Are the leadership protecting their teams vs trying to be proactive and come together to address the issues?
Is there a running theme where meetings and discussion fail?
Do you follow the same meeting patterns?
Is there one or two members of the management team who are internal influencers who create friction or could help to collaborate to improve this?
Is this a wider reflection of your company’s culture?
I would create a dedicated meeting to discuss this, have an agenda to call out common issues and then create a timeline with your fellow management team to address these issues. An external consultancy or external management coach will be able to facilitate and help reduce friction and create an action plan whilst reducing the stress on individuals to lead this internally.
If there is an internal conflict between a couple or a few of the members of the leadership team, the Focus power half hours will be a good methodology and tool to follow.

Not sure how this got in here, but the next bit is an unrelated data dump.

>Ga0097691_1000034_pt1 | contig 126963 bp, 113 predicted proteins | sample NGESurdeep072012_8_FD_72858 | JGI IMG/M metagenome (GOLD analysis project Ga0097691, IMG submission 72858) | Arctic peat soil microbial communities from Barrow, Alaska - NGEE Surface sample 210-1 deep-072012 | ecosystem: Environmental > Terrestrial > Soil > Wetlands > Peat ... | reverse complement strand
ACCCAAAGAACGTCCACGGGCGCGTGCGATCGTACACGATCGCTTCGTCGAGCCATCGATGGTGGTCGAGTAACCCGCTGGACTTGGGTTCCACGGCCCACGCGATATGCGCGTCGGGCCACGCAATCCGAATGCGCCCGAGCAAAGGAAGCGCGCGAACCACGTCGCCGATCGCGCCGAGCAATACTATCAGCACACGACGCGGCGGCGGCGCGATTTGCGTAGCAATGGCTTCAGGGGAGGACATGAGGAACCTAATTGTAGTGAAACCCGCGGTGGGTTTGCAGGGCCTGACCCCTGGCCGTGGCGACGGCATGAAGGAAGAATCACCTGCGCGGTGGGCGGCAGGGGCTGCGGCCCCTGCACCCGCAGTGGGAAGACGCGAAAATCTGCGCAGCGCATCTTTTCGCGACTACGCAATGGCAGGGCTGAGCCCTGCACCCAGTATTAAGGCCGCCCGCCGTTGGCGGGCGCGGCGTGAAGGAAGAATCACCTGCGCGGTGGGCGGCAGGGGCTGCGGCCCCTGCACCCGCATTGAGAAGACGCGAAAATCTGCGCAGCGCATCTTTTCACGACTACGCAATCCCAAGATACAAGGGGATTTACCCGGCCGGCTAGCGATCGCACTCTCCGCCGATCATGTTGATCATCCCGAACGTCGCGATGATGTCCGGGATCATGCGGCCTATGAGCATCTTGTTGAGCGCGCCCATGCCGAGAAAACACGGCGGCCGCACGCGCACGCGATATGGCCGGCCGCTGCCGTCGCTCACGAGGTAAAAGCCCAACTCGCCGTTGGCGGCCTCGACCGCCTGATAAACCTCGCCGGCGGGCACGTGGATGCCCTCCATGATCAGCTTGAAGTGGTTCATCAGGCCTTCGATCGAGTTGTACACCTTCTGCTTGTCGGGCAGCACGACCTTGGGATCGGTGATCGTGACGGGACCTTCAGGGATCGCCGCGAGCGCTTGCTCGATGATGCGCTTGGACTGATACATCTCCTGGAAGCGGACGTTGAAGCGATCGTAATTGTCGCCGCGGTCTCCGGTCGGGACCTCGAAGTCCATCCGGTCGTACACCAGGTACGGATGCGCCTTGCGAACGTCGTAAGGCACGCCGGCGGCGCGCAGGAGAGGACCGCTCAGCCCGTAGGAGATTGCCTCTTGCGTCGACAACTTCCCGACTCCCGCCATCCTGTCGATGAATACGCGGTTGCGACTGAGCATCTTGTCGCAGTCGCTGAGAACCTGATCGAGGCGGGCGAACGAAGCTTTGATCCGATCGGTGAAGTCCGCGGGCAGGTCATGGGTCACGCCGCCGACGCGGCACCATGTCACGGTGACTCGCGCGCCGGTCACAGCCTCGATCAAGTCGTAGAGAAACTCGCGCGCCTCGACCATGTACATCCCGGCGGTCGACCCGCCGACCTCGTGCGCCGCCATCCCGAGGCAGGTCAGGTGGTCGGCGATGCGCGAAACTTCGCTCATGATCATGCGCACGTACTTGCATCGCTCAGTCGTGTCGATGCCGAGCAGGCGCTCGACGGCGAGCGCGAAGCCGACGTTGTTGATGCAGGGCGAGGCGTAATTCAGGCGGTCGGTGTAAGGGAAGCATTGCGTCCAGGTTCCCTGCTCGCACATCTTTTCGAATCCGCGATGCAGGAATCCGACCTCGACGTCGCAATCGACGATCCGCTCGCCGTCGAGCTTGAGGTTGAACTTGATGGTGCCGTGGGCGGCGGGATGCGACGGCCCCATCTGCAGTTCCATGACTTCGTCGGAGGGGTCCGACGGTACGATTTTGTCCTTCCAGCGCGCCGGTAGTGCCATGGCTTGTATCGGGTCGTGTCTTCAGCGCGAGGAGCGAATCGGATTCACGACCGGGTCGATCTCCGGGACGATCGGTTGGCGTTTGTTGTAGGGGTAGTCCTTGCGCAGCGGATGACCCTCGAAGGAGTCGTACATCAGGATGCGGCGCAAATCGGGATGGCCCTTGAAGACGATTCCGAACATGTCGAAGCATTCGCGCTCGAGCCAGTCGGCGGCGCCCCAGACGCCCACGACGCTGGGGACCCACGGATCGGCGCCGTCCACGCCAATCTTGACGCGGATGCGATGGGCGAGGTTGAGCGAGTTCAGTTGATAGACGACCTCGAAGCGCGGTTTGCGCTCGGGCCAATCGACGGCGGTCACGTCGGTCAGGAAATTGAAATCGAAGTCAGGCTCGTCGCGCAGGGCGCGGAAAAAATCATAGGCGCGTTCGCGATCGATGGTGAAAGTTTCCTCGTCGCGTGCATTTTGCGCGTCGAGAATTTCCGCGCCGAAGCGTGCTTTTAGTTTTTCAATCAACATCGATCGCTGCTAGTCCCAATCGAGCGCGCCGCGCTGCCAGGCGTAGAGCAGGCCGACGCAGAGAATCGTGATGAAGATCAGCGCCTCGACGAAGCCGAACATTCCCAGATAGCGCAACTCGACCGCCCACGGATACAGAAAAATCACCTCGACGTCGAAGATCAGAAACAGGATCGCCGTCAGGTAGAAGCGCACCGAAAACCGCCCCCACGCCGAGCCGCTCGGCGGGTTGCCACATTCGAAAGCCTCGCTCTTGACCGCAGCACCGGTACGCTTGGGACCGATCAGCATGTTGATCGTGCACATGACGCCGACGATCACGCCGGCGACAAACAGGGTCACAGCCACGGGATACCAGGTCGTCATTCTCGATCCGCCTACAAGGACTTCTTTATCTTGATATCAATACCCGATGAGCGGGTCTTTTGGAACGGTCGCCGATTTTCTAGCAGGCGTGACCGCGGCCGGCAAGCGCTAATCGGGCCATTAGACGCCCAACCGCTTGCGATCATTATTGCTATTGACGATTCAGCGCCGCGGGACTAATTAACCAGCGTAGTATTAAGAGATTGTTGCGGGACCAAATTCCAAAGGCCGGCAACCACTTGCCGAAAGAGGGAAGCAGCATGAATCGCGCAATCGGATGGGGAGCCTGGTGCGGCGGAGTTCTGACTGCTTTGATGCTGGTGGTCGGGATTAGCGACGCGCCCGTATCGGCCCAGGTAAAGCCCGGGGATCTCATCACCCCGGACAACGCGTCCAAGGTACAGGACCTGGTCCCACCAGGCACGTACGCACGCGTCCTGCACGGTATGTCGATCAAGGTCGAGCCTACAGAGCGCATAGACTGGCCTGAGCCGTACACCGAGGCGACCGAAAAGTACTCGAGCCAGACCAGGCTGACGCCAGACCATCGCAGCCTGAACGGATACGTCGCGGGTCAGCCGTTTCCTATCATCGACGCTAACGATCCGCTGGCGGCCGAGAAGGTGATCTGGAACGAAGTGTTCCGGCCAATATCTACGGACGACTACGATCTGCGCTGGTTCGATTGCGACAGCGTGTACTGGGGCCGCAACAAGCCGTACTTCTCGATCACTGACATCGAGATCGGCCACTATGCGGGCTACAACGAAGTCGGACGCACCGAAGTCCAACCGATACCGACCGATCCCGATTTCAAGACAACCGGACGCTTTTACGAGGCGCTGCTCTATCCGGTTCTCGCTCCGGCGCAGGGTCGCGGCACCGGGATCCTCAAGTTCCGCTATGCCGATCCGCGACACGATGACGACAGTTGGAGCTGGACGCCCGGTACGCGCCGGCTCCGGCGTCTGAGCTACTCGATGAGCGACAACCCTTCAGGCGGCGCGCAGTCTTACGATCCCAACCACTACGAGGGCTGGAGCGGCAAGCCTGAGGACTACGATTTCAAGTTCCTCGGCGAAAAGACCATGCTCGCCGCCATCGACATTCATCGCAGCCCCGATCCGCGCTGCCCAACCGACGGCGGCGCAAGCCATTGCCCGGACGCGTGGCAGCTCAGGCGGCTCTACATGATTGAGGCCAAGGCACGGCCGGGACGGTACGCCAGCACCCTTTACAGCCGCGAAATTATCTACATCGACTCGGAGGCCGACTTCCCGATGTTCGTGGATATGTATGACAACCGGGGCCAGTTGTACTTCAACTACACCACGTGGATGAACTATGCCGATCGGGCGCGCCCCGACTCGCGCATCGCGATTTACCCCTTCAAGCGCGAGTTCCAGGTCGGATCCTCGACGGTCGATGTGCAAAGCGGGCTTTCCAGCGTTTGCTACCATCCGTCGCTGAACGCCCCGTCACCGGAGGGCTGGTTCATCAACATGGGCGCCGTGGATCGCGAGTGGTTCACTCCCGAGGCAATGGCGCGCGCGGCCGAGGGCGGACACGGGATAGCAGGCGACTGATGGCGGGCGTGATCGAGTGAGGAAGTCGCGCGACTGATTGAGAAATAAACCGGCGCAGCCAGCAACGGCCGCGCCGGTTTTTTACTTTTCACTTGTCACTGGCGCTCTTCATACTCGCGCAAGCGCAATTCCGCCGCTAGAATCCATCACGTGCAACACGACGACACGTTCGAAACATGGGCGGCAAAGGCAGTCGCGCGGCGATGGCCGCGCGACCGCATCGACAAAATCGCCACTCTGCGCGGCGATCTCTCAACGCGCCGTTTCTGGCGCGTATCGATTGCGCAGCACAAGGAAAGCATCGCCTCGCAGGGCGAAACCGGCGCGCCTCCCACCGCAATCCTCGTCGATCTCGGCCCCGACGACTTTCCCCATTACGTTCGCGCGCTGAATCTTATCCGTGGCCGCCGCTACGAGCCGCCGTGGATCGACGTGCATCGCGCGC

In a recent Focus management training sessions, a ten-person leadership team and I ran through a number of exercises to get to know each other, created workshops where they reviewed their workdays, meetings, reduced down meeting recovery syndrome and introduced a management pod system connecting the ELT with each other, sharing knowledge, increasing the amount of time they spend together and reporting back and tackling issues together.
Just remember most conflicts take a number of months to work through effectively and up to six months of no change to work at optimal levels for a team.
I asked a CEO I mentor how they were doing and their response last week was “you are the first person connected to work who has asked me how I am doing in months”.
It is likely feeling a little harder as a manager as of late, alongside being a support network and a confidant.
For almost everyone, its important to know you got this, you have likely done a better job than you know and you will likely have some time off booked that will help you refresh.
With that said, I have three questions for you to ask your team to help you feel like you are making progress and some exercises to follow up with.
The 3 Questions
When was the last time you reconnected with your team members individually?